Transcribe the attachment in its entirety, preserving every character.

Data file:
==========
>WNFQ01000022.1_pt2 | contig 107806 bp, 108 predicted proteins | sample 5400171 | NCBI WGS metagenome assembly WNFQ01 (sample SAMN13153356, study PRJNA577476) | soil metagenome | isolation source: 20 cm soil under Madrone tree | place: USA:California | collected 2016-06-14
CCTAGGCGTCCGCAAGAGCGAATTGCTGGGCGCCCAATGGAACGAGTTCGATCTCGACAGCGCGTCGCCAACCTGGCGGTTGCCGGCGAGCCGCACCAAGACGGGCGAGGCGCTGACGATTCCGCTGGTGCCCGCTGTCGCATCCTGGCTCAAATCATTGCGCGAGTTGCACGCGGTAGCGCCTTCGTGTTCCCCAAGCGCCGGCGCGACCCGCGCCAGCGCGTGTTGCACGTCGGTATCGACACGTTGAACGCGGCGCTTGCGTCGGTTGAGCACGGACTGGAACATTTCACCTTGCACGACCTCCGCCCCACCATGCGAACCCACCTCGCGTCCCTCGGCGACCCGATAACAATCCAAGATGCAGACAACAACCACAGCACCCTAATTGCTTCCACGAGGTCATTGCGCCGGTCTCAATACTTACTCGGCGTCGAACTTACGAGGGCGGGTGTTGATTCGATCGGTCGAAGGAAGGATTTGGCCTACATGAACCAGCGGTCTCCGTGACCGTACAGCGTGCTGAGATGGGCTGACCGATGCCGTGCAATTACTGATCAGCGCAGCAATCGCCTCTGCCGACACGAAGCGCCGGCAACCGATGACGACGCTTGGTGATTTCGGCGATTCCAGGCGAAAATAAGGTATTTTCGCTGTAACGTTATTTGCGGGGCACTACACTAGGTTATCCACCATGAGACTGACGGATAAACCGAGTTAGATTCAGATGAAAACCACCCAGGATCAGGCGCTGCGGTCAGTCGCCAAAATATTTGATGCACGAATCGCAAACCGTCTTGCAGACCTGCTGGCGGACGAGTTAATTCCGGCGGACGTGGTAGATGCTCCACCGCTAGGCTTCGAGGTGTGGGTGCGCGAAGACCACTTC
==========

>WNFQ01000022.1_pt2 | contig 107806 bp, 108 predicted proteins | sample 5400171 | NCBI WGS metagenome assembly WNFQ01 (sample SAMN13153356, study PRJNA577476) | soil metagenome | isolation source: 20 cm soil under Madrone tree | place: USA:California | collected 2016-06-14
CCTAGGCGTCCGCAAGAGCGAATTGCTGGGCGCCCAATGGAACGAGTTCGATCTCGACAGCGCGTCGCCAACCTGGCGGTTGCCGGCGAGCCGCACCAAGACGGGCGAGGCGCTGACGATTCCGCTGGTGCCCGCTGTCGCATCCTGGCTCAAATCATTGCGCGAGTTGCACGCGGTAGCGCCTTCGTGTTCCCCAAGCGCCGGCGCGACCCGCGCCAGCGCGTGTTGCACGTCGGTATCGACACGTTGAACGCGGCGCTTGCGTCGGTTGAGCACGGACTGGAACATTTCACCTTGCACGACCTCCGCCCCACCATGCGAACCCACCTCGCGTCCCTCGGCGACCCGATAACAATCCAAGATGCAGACAACAACCACAGCACCCTAATTGCTTCCACGAGGTCATTGCGCCGGTCTCAATACTTACTCGGCGTCGAACTTACGAGGGCGGGTGTTGATTCGATCGGTCGAAGGAAGGATTTGGCCTACATGAACCAGCGGTCTCCGTGACCGTACAGCGTGCTGAGATGGGCTGACCGATGCCGTGCAATTACTGATCAGCGCAGCAATCGCCTCTGCCGACACGAAGCGCCGGCAACCGATGACGACGCTTGGTGATTTCGGCGATTCCAGGCGAAAATAAGGTATTTTCGCTGTAACGTTATTTGCGGGGCACTACACTAGGTTATCCACCATGAGACTGACGGATAAACCGAGTTAGATTCAGATGAAAACCACCCAGGATCAGGCGCTGCGGTCAGTCGCCAAAATATTTGATGCACGAATCGCAAACCGTCTTGCAGACCTGCTGGCGGACGAGTTAATTCCGGCGGACGTGGTAGATGCTCCACCGCTAGGCTTCGAGGTGTGGGTGCGCGAAGACCACTTC